The Author's Depiction of Warfare in Beowulf

The Author's Depiction of Warfare in Beowulf

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The Author's Depiction of Warfare in Beowulf

The poem Beowulf is set in a time when warfare was prevalent. The epic poem is believed to have been composed sometime between the early eighth century and the tenth century, A.D. During this time, war between tribes co-existing within the same region, as well as war between tribes from afar, was a common occurrence. The author of Beowulf acknowledges this fact often. However, it is not clear whether his or her opinion is that of a pacifist or an activist, with regard to such violence. The narrator emphasizes that the power, nobility and greatness of a warrior are often enhanced by his successfulness in battle. The fact that good things may be achieved through war, suggests that the narrator considers warfare to be a necessary evil. Whether the author sees warfare as good or bad, he recognizes its importance in the creation and molding of great leaders during this violent era.

The author believes that war is not a situation that can be avoided. He also points out the importance of generosity on the part of those who will inevitably be drawn to battle, saying: "And a young prince must be prudent like that, so that afterward in an age when fighting starts steadfast companions will stand by him and hold the line" (Norton 20). Notice that he does not say "if fighting starts," but rather "when fighting starts." This tone suggests that war is to be expected and is an unavoidable aspect of life.

The fact that success in warfare is an important factor in becoming a great leader is illustrated in the first few lines of the poem. Here, the author equates courage and greatness with the qualities of men, such as Shield Sheafson, who prove themselves powerful in battle. We are told that the founder of the Danish royal line was a: "scourge of many tribes, a wrecker of mead-benches, rampaging among foes...he would flourish later on as his powers waxed and his worth was proved" (4). In fact, the author rarely introduces any powerful king or lord without describing, to some degree, the victories which created and enhanced such power.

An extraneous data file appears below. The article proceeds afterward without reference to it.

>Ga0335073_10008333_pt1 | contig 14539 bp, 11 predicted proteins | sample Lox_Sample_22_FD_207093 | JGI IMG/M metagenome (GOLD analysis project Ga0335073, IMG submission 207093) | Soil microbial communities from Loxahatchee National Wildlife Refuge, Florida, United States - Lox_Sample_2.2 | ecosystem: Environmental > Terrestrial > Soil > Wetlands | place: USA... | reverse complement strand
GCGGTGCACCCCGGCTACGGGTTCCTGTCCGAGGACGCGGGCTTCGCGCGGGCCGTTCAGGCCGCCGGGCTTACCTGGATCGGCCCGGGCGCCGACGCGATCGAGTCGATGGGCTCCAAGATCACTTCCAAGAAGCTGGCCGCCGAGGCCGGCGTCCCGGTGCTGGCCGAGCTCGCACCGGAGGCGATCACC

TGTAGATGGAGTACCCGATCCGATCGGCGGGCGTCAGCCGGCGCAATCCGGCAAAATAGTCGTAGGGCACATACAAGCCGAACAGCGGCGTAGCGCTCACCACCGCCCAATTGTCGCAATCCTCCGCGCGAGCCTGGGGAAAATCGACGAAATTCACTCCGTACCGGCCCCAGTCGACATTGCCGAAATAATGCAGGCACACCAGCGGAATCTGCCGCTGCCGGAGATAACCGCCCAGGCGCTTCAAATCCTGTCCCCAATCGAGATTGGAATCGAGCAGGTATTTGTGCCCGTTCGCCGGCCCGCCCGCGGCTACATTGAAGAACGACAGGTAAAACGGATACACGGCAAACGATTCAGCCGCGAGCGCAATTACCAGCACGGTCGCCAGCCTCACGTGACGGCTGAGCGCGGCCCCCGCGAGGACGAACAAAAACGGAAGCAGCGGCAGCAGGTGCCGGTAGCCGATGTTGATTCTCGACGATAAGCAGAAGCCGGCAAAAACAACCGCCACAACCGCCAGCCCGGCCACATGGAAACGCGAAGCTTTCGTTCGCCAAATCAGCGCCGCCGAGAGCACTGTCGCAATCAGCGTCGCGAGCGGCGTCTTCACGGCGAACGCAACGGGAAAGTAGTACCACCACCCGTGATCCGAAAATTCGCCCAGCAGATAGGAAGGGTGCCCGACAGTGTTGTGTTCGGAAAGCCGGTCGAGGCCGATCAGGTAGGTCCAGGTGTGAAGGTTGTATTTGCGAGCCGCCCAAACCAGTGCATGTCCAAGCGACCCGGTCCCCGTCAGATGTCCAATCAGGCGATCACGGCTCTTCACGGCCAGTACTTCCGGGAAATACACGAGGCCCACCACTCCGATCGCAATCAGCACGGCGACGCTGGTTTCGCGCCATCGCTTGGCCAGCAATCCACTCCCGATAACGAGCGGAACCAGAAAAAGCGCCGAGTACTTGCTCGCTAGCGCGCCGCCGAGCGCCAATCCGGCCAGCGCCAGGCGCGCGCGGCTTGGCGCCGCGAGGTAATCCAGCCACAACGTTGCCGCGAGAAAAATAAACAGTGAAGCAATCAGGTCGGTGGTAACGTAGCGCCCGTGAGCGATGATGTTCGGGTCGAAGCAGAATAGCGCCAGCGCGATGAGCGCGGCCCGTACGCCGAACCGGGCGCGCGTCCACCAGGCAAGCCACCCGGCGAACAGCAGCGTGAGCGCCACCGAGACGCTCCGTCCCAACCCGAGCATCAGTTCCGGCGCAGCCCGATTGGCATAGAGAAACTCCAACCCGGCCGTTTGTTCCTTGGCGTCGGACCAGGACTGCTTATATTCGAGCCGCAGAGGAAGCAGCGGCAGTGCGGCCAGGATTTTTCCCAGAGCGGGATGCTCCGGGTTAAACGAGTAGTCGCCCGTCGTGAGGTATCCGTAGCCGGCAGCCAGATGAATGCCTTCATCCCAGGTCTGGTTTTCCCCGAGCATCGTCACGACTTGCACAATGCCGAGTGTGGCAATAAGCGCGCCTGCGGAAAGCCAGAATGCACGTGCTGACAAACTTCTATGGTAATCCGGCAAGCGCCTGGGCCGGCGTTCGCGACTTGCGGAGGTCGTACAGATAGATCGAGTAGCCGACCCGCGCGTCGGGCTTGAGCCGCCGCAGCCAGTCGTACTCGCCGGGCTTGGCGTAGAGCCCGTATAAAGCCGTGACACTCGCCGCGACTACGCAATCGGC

A fully armored warrior is depicted as being very noble. He is a man to be looked up to and respected. This is plainly illustrated when Beowulf and his warriors first land in Denmark and are questioned by the coast guard.

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"Nor have I seen a mightier man-at-arms on this earth than the one standing here: unless I am mistaken, he is truly noble" (247), says the guard looking at Beowulf in all his armor. The officer of Hrothgar, who meets the warriors in the great hall, also recognizes them as upstanding, saying: "I have never seen so impressive or large an assembly of strangers. Stoutness of heart, bravery not banishment, must have brought you to Hrothgar" (337).

The author does not always speak well of warfare, several passages suggest that the narrator sees it as evil in nature. The most notable passage is the speech of "The Last Survivor." This speech describes the evils of war in a way that reiterates the Ubi Sunt theme found in other heroic literature:

My own people / have been ruined in war; one by one / they went down to death, looked their last / on sweet life in the hall. I am left with nobody / to bear a sword or to burnish plated goblets, / put a sheen on the cup. The companies have departed (2249 - 2254)

It is clear from the poem that the author sees war as a common, everyday occurrence, however good or evil it might be. He seems to suggest that war is a necessary evil. War is a necessity in that it provides treasures through the plundering of the battlefield. Such treasures, described as being "god-given goods," are then shared with the loyal thanes. It is evil due to the fact that it kills. Not only does it destroy human life, it can also cause the destruction of entire societies and cultures.

What is not clear is whether the author is for, or against such a "necessary evil." The descriptions of great men and heroic leaders are filled with stories of battles and bloodshed, from which the warriors arise triumphantly. Is this a "necessary" evil? This question is pondered even to this day.

One thing that survives to our time is the honor and respect that being a great warrior commands. The Medal of Honor, the highest award given to a modern-day "warrior," serves as our reminder. This medal, awarded to a "warrior" serving under the armed services in the United States, is achieved through "valor in action against an enemy force," says Charles Polanski of the Congressional Medal of Honor Society. Such valor is extremely evident throughout the poem Beowulf.
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